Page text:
10 degrees of difference - in the ocean

 And 10 more degrees say "goodbye lobsters"
Some food for thought about your dining future

By Richrd Barlett, Cotuit

When we read that parts of China's breadbasket provinces are  already being turned into deserts, one of the early effects of  climate change, we have to wonder how long our own midwest will be a  reliable source of food for American tables.

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If we can't have maple syrup on our pancakes and lobsters become  only a memory, and water  and vegetable resources disappear, will we  still see Hummers on the roads? Will we still elect politicians who  try to prevent wind farms?
     If we put our corn production into ethanol because of a national  addiction to gas-guzzling, over-horsed, highly polluting vehicles,  where will Orville Redenbacher get his wonderful popcorn, and what  will Kellogg make cornflakes out of?

     With the earth's glaciers disappearing and traditionally snow-capped mountains rapidly losing their white headgear, huge areas on  all the continents will lose their sources of water for irrigating  croplands, as well as for people's personal use. Climate change won't  seem to be an abstract phenomenon when one has to live without water.  
In fact, obviously, life without water is impossible.

     Botanists tell us Vermont's sugar maples will be early victims  of rising temperatures. Better stock up on maple syrup if you like  that gorgeous fluid on your pancakes!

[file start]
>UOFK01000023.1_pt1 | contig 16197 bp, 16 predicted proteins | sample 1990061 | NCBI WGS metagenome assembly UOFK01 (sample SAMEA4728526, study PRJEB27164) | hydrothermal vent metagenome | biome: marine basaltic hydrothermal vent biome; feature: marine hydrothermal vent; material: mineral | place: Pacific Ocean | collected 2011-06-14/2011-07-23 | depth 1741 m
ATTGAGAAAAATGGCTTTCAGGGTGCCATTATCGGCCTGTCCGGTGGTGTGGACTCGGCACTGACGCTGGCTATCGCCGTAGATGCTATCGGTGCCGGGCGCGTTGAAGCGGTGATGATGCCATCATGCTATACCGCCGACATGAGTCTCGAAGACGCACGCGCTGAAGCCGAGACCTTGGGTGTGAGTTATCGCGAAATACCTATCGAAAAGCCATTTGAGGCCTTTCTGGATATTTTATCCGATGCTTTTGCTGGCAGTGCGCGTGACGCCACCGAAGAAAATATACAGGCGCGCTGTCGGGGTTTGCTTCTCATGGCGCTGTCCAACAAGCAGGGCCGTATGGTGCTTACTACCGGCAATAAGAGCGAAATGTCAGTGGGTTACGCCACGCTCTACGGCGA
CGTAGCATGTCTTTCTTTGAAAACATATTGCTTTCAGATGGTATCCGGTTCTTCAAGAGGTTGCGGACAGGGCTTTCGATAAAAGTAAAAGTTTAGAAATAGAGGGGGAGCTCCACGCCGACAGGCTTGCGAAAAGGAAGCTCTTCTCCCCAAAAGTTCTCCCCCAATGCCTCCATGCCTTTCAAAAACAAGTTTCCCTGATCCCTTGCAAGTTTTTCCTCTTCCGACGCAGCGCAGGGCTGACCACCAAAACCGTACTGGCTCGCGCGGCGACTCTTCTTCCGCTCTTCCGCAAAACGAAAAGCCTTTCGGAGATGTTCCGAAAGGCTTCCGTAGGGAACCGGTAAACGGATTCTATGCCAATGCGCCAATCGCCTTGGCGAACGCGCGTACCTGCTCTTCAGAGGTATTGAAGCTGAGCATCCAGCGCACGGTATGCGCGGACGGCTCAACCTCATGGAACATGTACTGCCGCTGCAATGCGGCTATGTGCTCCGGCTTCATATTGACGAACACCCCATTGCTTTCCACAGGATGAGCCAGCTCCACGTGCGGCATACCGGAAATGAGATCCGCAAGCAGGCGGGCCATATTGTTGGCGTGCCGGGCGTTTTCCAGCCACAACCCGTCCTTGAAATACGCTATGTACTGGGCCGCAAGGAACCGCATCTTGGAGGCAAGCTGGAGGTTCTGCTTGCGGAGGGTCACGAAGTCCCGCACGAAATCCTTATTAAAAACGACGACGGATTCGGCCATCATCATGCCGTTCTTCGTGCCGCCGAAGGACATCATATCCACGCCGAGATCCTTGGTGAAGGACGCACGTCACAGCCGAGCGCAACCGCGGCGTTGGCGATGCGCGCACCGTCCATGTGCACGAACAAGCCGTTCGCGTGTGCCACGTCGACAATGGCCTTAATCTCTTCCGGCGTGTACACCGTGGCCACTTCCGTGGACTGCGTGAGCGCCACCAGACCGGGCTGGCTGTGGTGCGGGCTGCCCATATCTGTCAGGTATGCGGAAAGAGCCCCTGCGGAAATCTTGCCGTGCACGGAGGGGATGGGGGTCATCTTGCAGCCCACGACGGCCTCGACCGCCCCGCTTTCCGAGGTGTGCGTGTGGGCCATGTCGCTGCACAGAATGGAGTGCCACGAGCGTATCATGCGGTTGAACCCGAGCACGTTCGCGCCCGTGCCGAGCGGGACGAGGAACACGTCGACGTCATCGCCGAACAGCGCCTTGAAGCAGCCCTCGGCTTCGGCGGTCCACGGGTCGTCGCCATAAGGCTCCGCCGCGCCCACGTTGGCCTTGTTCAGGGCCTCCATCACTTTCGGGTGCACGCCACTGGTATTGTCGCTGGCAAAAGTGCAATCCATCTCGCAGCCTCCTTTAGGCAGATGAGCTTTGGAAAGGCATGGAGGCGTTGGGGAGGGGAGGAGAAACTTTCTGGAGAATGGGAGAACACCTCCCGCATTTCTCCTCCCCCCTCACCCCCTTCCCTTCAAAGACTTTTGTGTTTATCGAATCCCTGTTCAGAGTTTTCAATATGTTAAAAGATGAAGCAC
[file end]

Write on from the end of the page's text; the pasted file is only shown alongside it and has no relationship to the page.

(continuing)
Scientists warn us that the oceans are warming toward the point  of extinction for lobsters and those species of fish that only  flourish in cold water. Maine's Dr. Diane Cowan has been studying  lobster populations for 15 years. She has acquired a reputation as  the preeminent authority. Her figures for the ocean's temperatures  say there has been a 10 degree rise since 1993. "If it does that  again, they're gone. They're cooked." She doesn't mean baked stuffed.  "Dr. Lobster," as she is known to lobstermen, says, "I think global  warming is real, and I think it's had a detrimental effect on  lobsters south of Cape Cod, and it could do the same for Maine."

     If we can't have maple syrup on our pancakes and lobsters become  only a memory, and water  and vegetable resources disappear, will we  still see Hummers on the roads? Will we still elect politicians who  try to prevent wind farms? Will obstructionists still quote fossil  fuel moguls in opposing renewable energy opportunities?

     No measure against climate change should be off the table. Bon  appetite!

Below are Richard C. Bartlett's previous Op Ed pieces;

 

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